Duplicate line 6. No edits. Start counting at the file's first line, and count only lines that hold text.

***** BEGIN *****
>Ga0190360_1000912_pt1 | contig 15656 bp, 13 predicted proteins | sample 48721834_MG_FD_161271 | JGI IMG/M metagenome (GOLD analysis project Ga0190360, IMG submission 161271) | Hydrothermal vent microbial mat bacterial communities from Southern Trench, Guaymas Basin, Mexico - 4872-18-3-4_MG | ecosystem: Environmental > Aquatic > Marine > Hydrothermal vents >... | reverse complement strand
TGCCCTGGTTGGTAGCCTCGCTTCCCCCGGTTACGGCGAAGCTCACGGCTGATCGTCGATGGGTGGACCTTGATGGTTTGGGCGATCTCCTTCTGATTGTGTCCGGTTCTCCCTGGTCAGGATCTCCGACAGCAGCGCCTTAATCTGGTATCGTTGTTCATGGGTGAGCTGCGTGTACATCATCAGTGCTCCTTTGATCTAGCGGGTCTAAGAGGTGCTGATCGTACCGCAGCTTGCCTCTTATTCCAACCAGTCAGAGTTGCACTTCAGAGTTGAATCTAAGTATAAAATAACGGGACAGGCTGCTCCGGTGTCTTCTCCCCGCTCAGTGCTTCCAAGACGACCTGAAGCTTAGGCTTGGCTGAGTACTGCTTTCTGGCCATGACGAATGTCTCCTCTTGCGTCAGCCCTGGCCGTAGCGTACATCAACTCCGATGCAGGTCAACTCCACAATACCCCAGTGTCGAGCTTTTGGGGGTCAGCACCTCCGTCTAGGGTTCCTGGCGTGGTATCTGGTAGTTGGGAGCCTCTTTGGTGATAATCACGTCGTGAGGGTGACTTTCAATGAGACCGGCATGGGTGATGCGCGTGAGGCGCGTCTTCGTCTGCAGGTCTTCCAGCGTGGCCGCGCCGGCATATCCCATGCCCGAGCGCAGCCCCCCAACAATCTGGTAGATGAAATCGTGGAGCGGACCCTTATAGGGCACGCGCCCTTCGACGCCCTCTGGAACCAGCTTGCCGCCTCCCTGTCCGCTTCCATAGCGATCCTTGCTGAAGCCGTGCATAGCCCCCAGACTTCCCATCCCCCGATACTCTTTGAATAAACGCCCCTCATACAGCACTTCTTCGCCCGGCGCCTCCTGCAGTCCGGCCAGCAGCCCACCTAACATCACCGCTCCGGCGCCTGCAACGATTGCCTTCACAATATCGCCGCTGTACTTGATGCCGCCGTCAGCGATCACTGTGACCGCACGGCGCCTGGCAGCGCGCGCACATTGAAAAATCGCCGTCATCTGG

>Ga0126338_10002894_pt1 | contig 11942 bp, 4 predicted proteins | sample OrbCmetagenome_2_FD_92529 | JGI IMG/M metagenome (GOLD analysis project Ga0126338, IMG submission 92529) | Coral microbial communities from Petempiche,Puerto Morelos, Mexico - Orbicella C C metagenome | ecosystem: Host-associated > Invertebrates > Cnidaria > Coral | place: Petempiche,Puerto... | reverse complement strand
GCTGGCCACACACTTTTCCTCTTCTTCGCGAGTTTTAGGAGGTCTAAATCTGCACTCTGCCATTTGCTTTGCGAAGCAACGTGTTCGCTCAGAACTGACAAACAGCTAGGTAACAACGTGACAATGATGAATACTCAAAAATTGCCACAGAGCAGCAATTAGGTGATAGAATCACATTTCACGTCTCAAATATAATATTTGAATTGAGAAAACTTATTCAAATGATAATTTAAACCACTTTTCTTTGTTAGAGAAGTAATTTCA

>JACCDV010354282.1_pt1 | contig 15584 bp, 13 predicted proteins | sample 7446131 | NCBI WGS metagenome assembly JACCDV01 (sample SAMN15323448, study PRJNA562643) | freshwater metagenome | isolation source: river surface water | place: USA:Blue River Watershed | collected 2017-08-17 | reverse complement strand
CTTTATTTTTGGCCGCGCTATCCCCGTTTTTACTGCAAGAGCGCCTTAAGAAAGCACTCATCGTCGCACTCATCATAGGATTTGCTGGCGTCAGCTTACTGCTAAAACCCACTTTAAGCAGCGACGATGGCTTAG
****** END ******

CTTTATTTTTGGCCGCGCTATCCCCGTTTTTACTGCAAGAGCGCCTTAAGAAAGCACTCATCGTCGCACTCATCATAGGATTTGCTGGCGTCAGCTTACTGCTAAAACCCACTTTAAGCAGCGACGATGGCTTAG